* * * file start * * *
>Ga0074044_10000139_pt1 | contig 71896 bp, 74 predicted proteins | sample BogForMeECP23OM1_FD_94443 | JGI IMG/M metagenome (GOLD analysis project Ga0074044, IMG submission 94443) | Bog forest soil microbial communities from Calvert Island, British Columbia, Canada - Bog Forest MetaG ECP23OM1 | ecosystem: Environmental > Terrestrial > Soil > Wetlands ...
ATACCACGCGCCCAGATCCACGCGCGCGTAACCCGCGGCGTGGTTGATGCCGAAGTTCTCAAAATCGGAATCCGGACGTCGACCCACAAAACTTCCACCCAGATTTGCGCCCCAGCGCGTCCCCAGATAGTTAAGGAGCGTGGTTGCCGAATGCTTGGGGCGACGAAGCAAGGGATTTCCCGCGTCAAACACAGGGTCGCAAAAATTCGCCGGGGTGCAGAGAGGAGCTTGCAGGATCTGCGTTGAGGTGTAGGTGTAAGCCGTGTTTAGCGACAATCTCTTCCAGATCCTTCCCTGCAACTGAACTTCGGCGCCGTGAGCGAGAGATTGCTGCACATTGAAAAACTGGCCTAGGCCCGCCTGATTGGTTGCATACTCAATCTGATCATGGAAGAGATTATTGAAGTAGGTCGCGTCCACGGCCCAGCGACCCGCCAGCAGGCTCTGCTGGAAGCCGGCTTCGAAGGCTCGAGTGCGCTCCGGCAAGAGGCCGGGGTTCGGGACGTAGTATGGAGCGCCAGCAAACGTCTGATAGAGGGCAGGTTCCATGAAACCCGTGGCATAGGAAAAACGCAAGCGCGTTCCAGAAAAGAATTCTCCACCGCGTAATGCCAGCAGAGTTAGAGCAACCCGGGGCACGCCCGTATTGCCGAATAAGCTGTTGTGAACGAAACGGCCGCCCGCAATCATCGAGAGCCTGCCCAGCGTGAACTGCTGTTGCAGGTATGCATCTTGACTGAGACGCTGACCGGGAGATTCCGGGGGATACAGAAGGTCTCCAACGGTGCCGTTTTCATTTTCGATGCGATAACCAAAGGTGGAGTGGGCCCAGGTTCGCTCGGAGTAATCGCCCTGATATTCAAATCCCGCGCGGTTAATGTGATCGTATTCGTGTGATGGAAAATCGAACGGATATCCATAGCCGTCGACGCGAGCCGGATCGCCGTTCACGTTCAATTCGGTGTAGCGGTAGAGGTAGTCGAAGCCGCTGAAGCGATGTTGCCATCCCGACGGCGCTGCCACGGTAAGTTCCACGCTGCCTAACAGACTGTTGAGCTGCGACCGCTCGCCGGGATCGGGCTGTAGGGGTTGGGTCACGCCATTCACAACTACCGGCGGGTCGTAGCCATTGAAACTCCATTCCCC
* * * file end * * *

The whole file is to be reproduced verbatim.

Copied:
>Ga0074044_10000139_pt1 | contig 71896 bp, 74 predicted proteins | sample BogForMeECP23OM1_FD_94443 | JGI IMG/M metagenome (GOLD analysis project Ga0074044, IMG submission 94443) | Bog forest soil microbial communities from Calvert Island, British Columbia, Canada - Bog Forest MetaG ECP23OM1 | ecosystem: Environmental > Terrestrial > Soil > Wetlands ...
ATACCACGCGCCCAGATCCACGCGCGCGTAACCCGCGGCGTGGTTGATGCCGAAGTTCTCAAAATCGGAATCCGGACGTCGACCCACAAAACTTCCACCCAGATTTGCGCCCCAGCGCGTCCCCAGATAGTTAAGGAGCGTGGTTGCCGAATGCTTGGGGCGACGAAGCAAGGGATTTCCCGCGTCAAACACAGGGTCGCAAAAATTCGCCGGGGTGCAGAGAGGAGCTTGCAGGATCTGCGTTGAGGTGTAGGTGTAAGCCGTGTTTAGCGACAATCTCTTCCAGATCCTTCCCTGCAACTGAACTTCGGCGCCGTGAGCGAGAGATTGCTGCACATTGAAAAACTGGCCTAGGCCCGCCTGATTGGTTGCATACTCAATCTGATCATGGAAGAGATTATTGAAGTAGGTCGCGTCCACGGCCCAGCGACCCGCCAGCAGGCTCTGCTGGAAGCCGGCTTCGAAGGCTCGAGTGCGCTCCGGCAAGAGGCCGGGGTTCGGGACGTAGTATGGAGCGCCAGCAAACGTCTGATAGAGGGCAGGTTCCATGAAACCCGTGGCATAGGAAAAACGCAAGCGCGTTCCAGAAAAGAATTCTCCACCGCGTAATGCCAGCAGAGTTAGAGCAACCCGGGGCACGCCCGTATTGCCGAATAAGCTGTTGTGAACGAAACGGCCGCCCGCAATCATCGAGAGCCTGCCCAGCGTGAACTGCTGTTGCAGGTATGCATCTTGACTGAGACGCTGACCGGGAGATTCCGGGGGATACAGAAGGTCTCCAACGGTGCCGTTTTCATTTTCGATGCGATAACCAAAGGTGGAGTGGGCCCAGGTTCGCTCGGAGTAATCGCCCTGATATTCAAATCCCGCGCGGTTAATGTGATCGTATTCGTGTGATGGAAAATCGAACGGATATCCATAGCCGTCGACGCGAGCCGGATCGCCGTTCACGTTCAATTCGGTGTAGCGGTAGAGGTAGTCGAAGCCGCTGAAGCGATGTTGCCATCCCGACGGCGCTGCCACGGTAAGTTCCACGCTGCCTAACAGACTGTTGAGCTGCGACCGCTCGCCGGGATCGGGCTGTAGGGGTTGGGTCACGCCATTCACAACTACCGGCGGGTCGTAGCCATTGAAACTCCATTCCCC